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Vision Session: National Institute on Drug Abuse (NIDA): Addiction Science - Building Resilience from the Brain Up, Dr. Ruben Baler

Vision Session: National Institute on Drug Abuse (NIDA): Addiction Science - Building Resilience from the Brain Up, Dr. Ruben Baler

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  • Between 1999 and 2003 a 1 point increase in the strength of the accountability index translated into a 2.3 increase in consumption. <br />

VS_NIDA_Baler VS_NIDA_Baler Presentation Transcript

  • Rx ABUSE: BUILDING RESILIENCE FROM THE BRAIN UP Ruben Baler, Ph.D. Science Policy Branch – NIDA - NIH
  • BRAIN
  • System 1 System 2 Fast Automatic Implicit Effortless Abstract Slow Conscious Explicit Effortful Rule-based Morewedge and Khaneman. Trends Cogn. Sci. 14(10):435-40. (2010)
  • System 1 System 2 Fast Slow Morewedge and Khaneman. Trends Cogn. Sci. 14(10):435-40. (2010)
  • RED BLUE GREEN RED GREEN RED BLUE GREEN BLUE GREEN RED BLUE
  • RED BLUE GREEN RED GREEN RED BLUE GREEN BLUE RED GREEN BLUE
  • intuition reasoning What is it supposed to accomplished ?
  • look around eat reproduce
  • look around eat reproduce
  • look around eat reproduce time texting while driving junk food virtual sex, bizarre porn
  • look around eat reproduce texting while driving Junk food virtual sex, bizarre porn
  • OBVIOUS
  • chronic stress heart disease mental illness addictions NOT SO OBVIOUS …
  • Thinking about this problem in evolutionary terms is important …
  • efficient flexible constant change
  • How does the brain achieve flexibility?
  • light noise hormones stress hierarchy nutrition
  • Our brains usually display high performance in spite of environmental uncertainty
  • And just like thermostats, our brains are ROBUST YET FRAGILE ■ robust to disturbances that the system is designed to handle. ■ fragile to rare events and flaws in the design.
  • Seek the fattiest meat, the sweetest fruits, the most high-energy foods
  • the rise of processed foods HighFructoseCornSyrup (gr/capita)
  • SOURCE: U.S. Department of Justice US Annual Production Quota (Kg)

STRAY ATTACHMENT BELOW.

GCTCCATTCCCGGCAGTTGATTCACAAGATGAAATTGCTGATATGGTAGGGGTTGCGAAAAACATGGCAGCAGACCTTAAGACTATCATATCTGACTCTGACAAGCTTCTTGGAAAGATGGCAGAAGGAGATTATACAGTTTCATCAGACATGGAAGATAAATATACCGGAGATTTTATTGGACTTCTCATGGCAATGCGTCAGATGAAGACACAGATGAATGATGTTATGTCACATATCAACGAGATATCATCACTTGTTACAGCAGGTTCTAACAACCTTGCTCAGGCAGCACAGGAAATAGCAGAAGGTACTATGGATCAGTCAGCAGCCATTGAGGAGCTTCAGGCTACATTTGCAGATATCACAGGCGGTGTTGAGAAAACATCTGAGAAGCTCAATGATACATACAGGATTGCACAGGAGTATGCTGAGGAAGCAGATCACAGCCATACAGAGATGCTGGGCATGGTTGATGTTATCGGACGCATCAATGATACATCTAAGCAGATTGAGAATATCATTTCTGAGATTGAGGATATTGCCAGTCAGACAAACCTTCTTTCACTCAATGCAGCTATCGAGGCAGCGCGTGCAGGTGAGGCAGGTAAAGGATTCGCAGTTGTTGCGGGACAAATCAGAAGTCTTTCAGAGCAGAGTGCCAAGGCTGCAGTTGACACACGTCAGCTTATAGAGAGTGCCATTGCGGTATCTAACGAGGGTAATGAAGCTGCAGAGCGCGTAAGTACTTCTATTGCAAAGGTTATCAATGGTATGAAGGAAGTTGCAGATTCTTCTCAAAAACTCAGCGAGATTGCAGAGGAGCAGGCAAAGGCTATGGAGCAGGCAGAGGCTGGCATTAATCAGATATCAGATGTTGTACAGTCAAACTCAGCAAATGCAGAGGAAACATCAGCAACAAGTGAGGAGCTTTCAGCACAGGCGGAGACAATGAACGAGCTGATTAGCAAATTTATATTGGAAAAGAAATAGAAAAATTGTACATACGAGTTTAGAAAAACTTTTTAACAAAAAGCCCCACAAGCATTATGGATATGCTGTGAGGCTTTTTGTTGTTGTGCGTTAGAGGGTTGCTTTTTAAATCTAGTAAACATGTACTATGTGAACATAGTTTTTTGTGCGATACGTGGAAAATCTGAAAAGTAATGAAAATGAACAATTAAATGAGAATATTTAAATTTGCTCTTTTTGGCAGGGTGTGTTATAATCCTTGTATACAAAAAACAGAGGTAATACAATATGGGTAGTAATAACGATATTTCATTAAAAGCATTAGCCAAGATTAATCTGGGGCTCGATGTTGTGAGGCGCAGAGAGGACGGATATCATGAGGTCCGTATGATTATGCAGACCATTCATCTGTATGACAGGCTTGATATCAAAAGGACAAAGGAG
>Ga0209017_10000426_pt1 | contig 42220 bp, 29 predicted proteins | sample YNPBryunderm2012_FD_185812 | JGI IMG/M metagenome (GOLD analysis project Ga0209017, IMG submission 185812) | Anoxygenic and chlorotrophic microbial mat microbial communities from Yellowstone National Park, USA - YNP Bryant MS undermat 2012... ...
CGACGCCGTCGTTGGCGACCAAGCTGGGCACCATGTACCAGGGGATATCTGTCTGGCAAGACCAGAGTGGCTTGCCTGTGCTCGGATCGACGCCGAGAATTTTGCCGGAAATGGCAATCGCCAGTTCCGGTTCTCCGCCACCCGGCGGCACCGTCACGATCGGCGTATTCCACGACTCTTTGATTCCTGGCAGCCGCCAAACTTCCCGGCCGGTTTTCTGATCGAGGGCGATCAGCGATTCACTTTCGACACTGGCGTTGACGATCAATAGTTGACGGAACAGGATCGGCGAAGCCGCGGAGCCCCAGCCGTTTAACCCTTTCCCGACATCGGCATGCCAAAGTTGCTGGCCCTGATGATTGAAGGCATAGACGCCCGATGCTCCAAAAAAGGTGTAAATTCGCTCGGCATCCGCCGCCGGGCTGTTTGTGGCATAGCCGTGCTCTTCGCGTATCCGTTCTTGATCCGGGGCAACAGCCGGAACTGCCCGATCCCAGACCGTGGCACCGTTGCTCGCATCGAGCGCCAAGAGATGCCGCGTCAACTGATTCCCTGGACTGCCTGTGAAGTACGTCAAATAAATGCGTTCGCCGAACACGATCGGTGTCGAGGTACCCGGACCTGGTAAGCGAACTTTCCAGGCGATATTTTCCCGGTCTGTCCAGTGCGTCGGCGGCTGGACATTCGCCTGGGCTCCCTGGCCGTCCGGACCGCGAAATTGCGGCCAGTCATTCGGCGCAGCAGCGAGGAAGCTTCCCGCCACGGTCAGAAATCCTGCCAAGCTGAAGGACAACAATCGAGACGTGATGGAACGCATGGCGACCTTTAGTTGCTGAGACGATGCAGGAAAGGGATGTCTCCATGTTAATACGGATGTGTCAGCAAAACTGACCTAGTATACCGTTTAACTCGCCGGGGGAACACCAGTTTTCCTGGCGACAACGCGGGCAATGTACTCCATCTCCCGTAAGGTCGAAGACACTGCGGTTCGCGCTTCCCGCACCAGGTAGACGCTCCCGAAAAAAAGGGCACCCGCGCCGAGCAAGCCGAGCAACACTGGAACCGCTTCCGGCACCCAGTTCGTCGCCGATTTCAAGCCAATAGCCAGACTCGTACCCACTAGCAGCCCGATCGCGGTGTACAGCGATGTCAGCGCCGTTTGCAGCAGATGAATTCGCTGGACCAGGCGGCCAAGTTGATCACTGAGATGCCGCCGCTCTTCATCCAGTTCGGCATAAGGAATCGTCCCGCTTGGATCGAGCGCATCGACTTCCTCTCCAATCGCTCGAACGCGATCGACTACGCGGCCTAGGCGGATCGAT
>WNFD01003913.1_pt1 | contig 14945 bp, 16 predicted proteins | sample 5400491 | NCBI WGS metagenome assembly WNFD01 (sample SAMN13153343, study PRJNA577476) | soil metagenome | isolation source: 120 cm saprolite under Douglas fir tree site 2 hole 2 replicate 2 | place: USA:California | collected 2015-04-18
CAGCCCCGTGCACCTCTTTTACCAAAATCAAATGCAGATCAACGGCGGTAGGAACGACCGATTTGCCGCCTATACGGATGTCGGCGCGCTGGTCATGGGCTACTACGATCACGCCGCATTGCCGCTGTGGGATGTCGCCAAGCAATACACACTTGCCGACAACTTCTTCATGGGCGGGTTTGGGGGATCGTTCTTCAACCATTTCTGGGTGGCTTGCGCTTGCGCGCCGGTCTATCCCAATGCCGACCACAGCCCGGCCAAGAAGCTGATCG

• ~ 41% Rise in ADHD Dx Over the Past Decade (children 5-17) Data collated from CDC, NSCH, and NHIS data Boys All children Girls 1997 1998 1999 2000 2001 2002 2003 2004-6 2007-9 2011-2 Year(s) Percent 16 14 12 10 8 6 4 2 0 historic rate of 3-7 %
  • Fulton et al., Psychiatric Services 60(8):1075. (2009) National Variation of ADHD Diagnostic Prevalence and Medication Use v 5 4 3 2 School Accountability Index
  • 1 2 2 1 IncreaseStimulantConsumption(%) The strength of accountability pressures (i.e., rewards + assistance + sanctions), helps explain both the variation over time and across states in the aggregate consumption of ADHD drugs. Bohhari and Schneider. School accountability laws and the consumption of psychostimulants. J. Health Econ. 30(2): 355-72 (2011). Strength of the accountability index
  • Obesity 18.5 3.5 11 2011 ADHD 6 2003 1997 1965 2008 HFCS 1972 High Fructose Corn Syrup NCLB 2001 No Child left behind= ?
  • Rx Drugs Account for 7 out of the 14 most frequently abused drugs Source: 2013 Monitoring the Future Study, University of Michigan
  • Misperceptions about their safety Why? Varied motivations for their abuse Increasing environmental availability
  • look around eat reproduce texting while driving junk food virtual sex, porn
  • ACQUIRE ROBUSTNESS TO WHATEVER DROVE SELECTION AT THE EXPENSE OF FRAGILITY TO WHATEVER IT DID NOT EVOLVED SYSTEMS
  • ROBUST YET FRAGILE
  • ROBUST YET FRAGILE
  • robust, yet fragile systems are very complex
  • 100 Billion1 Quadrillion
  • But with some important differences Connections billions quadrillions Architecture simple nested Adaptability primitive plastic
  • NEURO TRANSMITTERS Dopamine Endocannabinoids GABA Glutamate Serotonin
  • reward
  • Memory emotion reward
  • Memory emotion reward motivation
  • Memory emotion reward motivation control
  • driverewar d memory contr ol no go go cont rol reward memor y drive Volkow et al. The addicted human brain: insights from imaging studies (2003) Normal brainAddicted brain
  • Memory emotion reward motivation control
  • “As I sit to compose this plea I can’t say with any amount of certainty that my son is alive. My son discovered narcotics at the age of 13, [after] he experienced a severe orthopedic sports injury. There seems to be nothing that can induce him to stop for any appreciable length of time. I had him arrested May of 2006 for heroin possession and identity fraud, he stole 900 dollars from our checking account while I was in Connecticut burying my dad and his sister . He tells me he cannot stop. Our family is being destroyed . We have exhausted our savings and retirement. Everything seems so hopeless.” Volkow, Baler, Goldstein. Addiction: pulling at the neural threads of social behaviors. Neuron. 2011 Feb 24;69(4):599-602.